The Cost of Honey
On facebook a woman named Lynn posted this after I posted about this year’s bountiful honey harvest:
As an avid consumer of local honey (in living in various parts of the country) I’ve been shocked at some of the prices I have seen in Chicago for plain raw wildflower honey, not specialty varietals. 10 bucks a lb and more. i’m used to paying half that or less in Colorado and upstate NY. What is considerd a fair price here? I’ve spun honey with a small producer and know what kind of labor is involved. How do you price yours? This is not meant to be combative at all. I’ve just been really shocked. I’d very much like to support your business, help the bees, and sweeten my coffee. Thanks.
I’ve been thinking about how to answer this question all year. I know that I work hard, my intern Abby works hard, and my bees work EVEN HARDER than both of us, but I know people will balk at the cost of my honey, which will be around $15 a pound (for comparison, I just bought a little over a pound of blueberry blossom honey for $5 in Michigan.)
I really, strongly, whole-heartedly value the work involved in making this project happen. I want people to feel the same way. I want them to know my story and know what their money is going to.
Here’s me starting to answer that question:
To begin, I just want to describe what specialty honeys are (like “orange blossom honey.”) Specialty honeys usually come from bees that are transported by truck to pollinate monoculture crops of things like oranges, apples, blueberries, or fields of crops (clover, buckwheat). In monocultures there isn’t anything else in bloom around the crop, so the bees feed from only that plant. “Plain” wildflower honey in Chicago comes from bees that forage whatever they like. I think it’s better for the bees than single-source varieties because they’re getting a wider variety of food in their diet which benefits the health of the colony. Chicago honey is: Linden trees! White sweet clover! Dutch clover! Honey locust! Buckeye! Catalpa! Kentucky Coffee Tree! Black Locust! Mint! Salvia! Thistle! Bindweed! Sunflower! Dandelions! Every other flower you see in the garden… I’ve seen my honey bees on a passion-fruit flower!!! These are just a small number of the plants that go into the honey made here in Chicago. Personally, I think this is waaay more interesting than single-source honey.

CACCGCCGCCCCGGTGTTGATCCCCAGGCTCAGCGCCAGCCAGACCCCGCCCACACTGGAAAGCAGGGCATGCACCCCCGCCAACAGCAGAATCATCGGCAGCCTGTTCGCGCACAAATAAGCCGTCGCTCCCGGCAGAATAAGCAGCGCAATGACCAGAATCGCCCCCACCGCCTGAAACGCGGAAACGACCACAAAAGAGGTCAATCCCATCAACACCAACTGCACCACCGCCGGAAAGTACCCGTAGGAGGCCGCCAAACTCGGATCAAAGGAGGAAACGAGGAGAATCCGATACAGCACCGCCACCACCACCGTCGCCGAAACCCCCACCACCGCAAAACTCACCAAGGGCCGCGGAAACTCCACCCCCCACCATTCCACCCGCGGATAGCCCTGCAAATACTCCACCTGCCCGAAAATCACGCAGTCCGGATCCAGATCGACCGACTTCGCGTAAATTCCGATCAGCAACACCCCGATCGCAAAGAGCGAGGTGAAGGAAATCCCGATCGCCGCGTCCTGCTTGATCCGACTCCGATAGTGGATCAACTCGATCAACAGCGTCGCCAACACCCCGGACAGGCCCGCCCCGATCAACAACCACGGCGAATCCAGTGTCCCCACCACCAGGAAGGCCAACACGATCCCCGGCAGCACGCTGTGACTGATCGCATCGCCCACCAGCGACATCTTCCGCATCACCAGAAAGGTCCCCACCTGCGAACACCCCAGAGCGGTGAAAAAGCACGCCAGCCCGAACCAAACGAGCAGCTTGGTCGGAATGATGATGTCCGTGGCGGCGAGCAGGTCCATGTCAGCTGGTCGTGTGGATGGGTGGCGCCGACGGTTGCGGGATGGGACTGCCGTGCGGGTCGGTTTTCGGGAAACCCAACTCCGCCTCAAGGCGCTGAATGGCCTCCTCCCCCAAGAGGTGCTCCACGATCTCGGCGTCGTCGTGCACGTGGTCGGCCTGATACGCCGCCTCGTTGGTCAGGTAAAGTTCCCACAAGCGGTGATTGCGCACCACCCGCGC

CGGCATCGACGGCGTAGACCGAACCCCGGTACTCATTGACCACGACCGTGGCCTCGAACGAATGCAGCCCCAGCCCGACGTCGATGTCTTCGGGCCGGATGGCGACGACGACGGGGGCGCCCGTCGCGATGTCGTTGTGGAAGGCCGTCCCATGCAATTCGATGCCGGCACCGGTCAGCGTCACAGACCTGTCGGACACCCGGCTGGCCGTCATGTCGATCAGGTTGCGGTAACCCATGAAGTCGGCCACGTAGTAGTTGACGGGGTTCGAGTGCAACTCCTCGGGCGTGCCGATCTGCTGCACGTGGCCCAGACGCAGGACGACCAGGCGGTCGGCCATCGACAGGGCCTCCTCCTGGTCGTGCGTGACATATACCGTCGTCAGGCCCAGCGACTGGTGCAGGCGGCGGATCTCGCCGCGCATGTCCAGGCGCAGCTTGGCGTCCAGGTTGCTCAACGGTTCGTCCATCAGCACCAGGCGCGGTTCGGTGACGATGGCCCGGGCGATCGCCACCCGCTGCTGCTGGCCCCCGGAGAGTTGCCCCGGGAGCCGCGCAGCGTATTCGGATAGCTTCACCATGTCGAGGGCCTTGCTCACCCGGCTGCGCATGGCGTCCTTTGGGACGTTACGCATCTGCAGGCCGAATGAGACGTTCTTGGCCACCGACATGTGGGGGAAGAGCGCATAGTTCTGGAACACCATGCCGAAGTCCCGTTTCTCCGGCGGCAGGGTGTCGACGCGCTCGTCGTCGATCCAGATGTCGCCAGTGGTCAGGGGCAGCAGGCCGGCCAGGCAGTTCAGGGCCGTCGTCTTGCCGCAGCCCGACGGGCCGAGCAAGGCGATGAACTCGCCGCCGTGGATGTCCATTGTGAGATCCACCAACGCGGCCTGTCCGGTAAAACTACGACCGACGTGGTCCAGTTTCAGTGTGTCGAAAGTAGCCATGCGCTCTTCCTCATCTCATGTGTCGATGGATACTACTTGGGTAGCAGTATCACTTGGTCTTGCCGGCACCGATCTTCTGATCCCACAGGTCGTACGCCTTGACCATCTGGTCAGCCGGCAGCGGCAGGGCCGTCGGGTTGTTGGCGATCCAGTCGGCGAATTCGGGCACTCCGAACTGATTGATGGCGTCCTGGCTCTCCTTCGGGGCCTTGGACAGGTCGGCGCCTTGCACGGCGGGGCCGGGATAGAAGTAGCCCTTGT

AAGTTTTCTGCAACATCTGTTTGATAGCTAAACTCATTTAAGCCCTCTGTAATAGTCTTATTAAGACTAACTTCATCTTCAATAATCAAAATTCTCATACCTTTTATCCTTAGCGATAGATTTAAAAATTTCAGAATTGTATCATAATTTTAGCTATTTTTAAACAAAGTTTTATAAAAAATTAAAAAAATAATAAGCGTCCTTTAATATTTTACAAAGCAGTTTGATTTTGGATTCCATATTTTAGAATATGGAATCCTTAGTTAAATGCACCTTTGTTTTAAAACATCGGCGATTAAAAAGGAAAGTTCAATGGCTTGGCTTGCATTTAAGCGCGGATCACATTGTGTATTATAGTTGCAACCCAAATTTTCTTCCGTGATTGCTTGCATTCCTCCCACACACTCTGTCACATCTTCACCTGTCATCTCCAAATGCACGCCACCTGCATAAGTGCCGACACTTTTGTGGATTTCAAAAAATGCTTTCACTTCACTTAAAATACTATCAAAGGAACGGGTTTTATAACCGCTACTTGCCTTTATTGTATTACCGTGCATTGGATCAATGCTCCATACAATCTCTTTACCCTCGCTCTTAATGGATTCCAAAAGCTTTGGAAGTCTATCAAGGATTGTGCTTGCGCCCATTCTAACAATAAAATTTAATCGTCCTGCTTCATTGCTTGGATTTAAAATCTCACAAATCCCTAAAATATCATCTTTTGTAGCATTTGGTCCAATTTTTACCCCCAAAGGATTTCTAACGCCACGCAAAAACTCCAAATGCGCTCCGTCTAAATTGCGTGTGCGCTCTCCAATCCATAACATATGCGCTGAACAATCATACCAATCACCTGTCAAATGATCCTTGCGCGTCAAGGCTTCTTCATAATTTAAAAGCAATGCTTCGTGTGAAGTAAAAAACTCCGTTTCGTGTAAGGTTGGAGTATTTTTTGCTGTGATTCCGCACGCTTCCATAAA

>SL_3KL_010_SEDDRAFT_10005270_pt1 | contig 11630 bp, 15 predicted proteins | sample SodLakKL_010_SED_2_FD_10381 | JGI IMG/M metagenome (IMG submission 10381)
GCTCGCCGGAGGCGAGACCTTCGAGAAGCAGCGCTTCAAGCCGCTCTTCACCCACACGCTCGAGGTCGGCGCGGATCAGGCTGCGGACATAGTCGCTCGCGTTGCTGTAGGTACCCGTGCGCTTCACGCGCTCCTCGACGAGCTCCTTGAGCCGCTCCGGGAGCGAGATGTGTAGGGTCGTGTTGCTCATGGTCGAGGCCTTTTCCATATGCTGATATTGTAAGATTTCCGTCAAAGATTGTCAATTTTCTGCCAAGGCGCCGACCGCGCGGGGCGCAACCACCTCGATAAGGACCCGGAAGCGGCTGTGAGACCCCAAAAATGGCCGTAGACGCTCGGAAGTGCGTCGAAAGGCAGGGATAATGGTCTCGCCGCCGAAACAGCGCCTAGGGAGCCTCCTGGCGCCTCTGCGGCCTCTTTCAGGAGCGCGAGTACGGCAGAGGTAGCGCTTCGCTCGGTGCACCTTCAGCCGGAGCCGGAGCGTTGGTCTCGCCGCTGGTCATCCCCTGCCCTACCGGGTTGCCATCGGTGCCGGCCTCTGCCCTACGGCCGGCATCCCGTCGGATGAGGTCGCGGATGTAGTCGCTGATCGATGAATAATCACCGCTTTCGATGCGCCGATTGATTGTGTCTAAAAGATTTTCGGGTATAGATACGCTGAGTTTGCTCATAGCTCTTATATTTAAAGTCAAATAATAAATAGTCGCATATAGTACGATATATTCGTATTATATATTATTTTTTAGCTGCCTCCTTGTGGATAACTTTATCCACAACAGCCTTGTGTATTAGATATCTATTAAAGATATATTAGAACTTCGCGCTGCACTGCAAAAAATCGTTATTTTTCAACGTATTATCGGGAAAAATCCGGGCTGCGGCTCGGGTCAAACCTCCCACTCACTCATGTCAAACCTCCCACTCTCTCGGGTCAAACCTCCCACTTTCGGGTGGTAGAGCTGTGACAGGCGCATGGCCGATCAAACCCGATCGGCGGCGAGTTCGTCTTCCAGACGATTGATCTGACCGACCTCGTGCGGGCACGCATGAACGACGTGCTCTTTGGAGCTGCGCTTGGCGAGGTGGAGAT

For most of the year, Bike a Bee is just me, one girl, on a bicycle 2 days out of the week visiting and caring for my 15 hives located all over the city. Currently I have an intern, Abby, and she is the greatest. The cost of honey isn’t just taking it from the comb and bottling it — that’s not hard at all, it’s the fun part! — its the hundreds of bee-hours and (wo)man-hours spent making it happen. It’s borrowing a car to drive to Indiana to pick up packages of bees in spring. It’s working during the hottest hours on the hottest days to check on the bees (hot, sunny weather is the BEST for opening up a hive). it’s buying a queen when a hive is queenless. It’s timing everything juuuust right so I can add supers to help my hives grow HUGE during the peak nectar flows. It’s paying close attention to trees and flowers to know what’s in bloom and what my bees are eating. It’s carrying 50lb honey supers up 3 flights of stairs to my apartment. It’s staying up at night and worrying about my hives in the dead of winter during a cold snap. It’s buying meals and beer for my volunteers and friends whose help has been invaluable. It’s unexpectedly spending an afternoon capturing a swarm. It’s getting stung, it’s sweat dripping off my nose, it’s hurting my arms and dropping stuff on my feet! It’s falling asleep at sundown after a long hot day. It’s losing 7 of my 10 hives over the winter because of the heatwave/drought combo last summer. It’s heartbreak, it’s picking myself back up and doing it all over again.
Not to mention the work done by the tens of thousands of bees inside of a beehive. One single worker bee will produce only 1/12 of a teaspoon of honey in her 3-week lifespan. She needs to visit about 400 flowers per foraging flight to fill up her nectar crop with nectar. Once the nectar is regurgitated and partially digested by several worker bees in the hive and placed into comb, the colony monitors the humidity and temperature of the hive closely to evaporate the water in the nectar, bringing the water content from 93% to just around 30%, to prevent fermenting. Once it’s at that perfect ratio, they cap it over with beeswax. Oh! and honeybees need to eat a lot of honey to produce wax to build honeycomb… 5 drops of honey = 1 drop of wax.
Growing food is hard. Tending livestock is hard. Honey that is cheaper but still of the same quality is usually that way because the beekeepers have MANY many hives, lots of laborers/employees, electric-powered honey extractors, and have probably been doing this for years and years. Bike a Bee is not about the profit, and I don’t care if I personally make money off of this fun project, but I’d love to have money to continue doing this and not have to spent my own personal income on it. If I can sell honey and then use that money to buy a new hive for a community garden who wants one next year, then I will be very happy. Heck, if I could pay an intern I’d be overjoyed.
Part of supporting local food projects is paying a fair price for the product being sold. Fair is arbitrary, of course, so I hope this will help you understand why I price my honey this way.